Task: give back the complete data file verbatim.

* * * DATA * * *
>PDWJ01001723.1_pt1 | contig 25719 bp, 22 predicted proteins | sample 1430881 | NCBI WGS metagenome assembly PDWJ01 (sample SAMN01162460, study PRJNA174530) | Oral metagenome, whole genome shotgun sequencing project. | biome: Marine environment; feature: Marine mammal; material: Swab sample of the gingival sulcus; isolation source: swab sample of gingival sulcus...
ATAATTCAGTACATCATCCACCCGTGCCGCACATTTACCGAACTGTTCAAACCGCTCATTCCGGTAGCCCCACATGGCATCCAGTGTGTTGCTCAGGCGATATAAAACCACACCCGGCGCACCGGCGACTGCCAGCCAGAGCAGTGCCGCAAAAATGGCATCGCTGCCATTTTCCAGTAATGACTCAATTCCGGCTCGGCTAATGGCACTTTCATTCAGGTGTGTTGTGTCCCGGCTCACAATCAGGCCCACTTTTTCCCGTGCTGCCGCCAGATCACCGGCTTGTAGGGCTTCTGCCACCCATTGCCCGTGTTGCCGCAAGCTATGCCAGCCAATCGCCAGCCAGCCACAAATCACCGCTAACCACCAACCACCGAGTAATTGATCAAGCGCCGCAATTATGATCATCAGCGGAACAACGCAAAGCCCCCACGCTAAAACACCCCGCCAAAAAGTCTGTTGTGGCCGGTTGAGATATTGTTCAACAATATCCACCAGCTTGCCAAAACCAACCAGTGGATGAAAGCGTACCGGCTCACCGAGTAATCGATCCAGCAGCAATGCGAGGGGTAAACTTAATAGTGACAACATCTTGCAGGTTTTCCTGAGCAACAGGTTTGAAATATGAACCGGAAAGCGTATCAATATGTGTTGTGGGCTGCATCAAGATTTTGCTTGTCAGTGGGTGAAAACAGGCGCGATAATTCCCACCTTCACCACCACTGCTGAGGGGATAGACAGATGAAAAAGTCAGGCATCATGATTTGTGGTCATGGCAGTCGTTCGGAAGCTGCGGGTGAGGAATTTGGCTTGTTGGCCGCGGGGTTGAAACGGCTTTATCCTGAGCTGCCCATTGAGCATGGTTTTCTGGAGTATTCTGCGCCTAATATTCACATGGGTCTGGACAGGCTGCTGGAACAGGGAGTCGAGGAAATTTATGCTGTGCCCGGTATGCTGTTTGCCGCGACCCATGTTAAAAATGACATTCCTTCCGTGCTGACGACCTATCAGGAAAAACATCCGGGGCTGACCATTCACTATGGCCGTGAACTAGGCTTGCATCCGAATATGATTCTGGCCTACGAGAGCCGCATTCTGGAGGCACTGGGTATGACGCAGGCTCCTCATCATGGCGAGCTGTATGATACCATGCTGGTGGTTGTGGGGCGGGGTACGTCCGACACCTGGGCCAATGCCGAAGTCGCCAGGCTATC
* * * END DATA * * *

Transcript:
>PDWJ01001723.1_pt1 | contig 25719 bp, 22 predicted proteins | sample 1430881 | NCBI WGS metagenome assembly PDWJ01 (sample SAMN01162460, study PRJNA174530) | Oral metagenome, whole genome shotgun sequencing project. | biome: Marine environment; feature: Marine mammal; material: Swab sample of the gingival sulcus; isolation source: swab sample of gingival sulcus...
ATAATTCAGTACATCATCCACCCGTGCCGCACATTTACCGAACTGTTCAAACCGCTCATTCCGGTAGCCCCACATGGCATCCAGTGTGTTGCTCAGGCGATATAAAACCACACCCGGCGCACCGGCGACTGCCAGCCAGAGCAGTGCCGCAAAAATGGCATCGCTGCCATTTTCCAGTAATGACTCAATTCCGGCTCGGCTAATGGCACTTTCATTCAGGTGTGTTGTGTCCCGGCTCACAATCAGGCCCACTTTTTCCCGTGCTGCCGCCAGATCACCGGCTTGTAGGGCTTCTGCCACCCATTGCCCGTGTTGCCGCAAGCTATGCCAGCCAATCGCCAGCCAGCCACAAATCACCGCTAACCACCAACCACCGAGTAATTGATCAAGCGCCGCAATTATGATCATCAGCGGAACAACGCAAAGCCCCCACGCTAAAACACCCCGCCAAAAAGTCTGTTGTGGCCGGTTGAGATATTGTTCAACAATATCCACCAGCTTGCCAAAACCAACCAGTGGATGAAAGCGTACCGGCTCACCGAGTAATCGATCCAGCAGCAATGCGAGGGGTAAACTTAATAGTGACAACATCTTGCAGGTTTTCCTGAGCAACAGGTTTGAAATATGAACCGGAAAGCGTATCAATATGTGTTGTGGGCTGCATCAAGATTTTGCTTGTCAGTGGGTGAAAACAGGCGCGATAATTCCCACCTTCACCACCACTGCTGAGGGGATAGACAGATGAAAAAGTCAGGCATCATGATTTGTGGTCATGGCAGTCGTTCGGAAGCTGCGGGTGAGGAATTTGGCTTGTTGGCCGCGGGGTTGAAACGGCTTTATCCTGAGCTGCCCATTGAGCATGGTTTTCTGGAGTATTCTGCGCCTAATATTCACATGGGTCTGGACAGGCTGCTGGAACAGGGAGTCGAGGAAATTTATGCTGTGCCCGGTATGCTGTTTGCCGCGACCCATGTTAAAAATGACATTCCTTCCGTGCTGACGACCTATCAGGAAAAACATCCGGGGCTGACCATTCACTATGGCCGTGAACTAGGCTTGCATCCGAATATGATTCTGGCCTACGAGAGCCGCATTCTGGAGGCACTGGGTATGACGCAGGCTCCTCATCATGGCGAGCTGTATGATACCATGCTGGTGGTTGTGGGGCGGGGTACGTCCGACACCTGGGCCAATGCCGAAGTCGCCAGGCTATC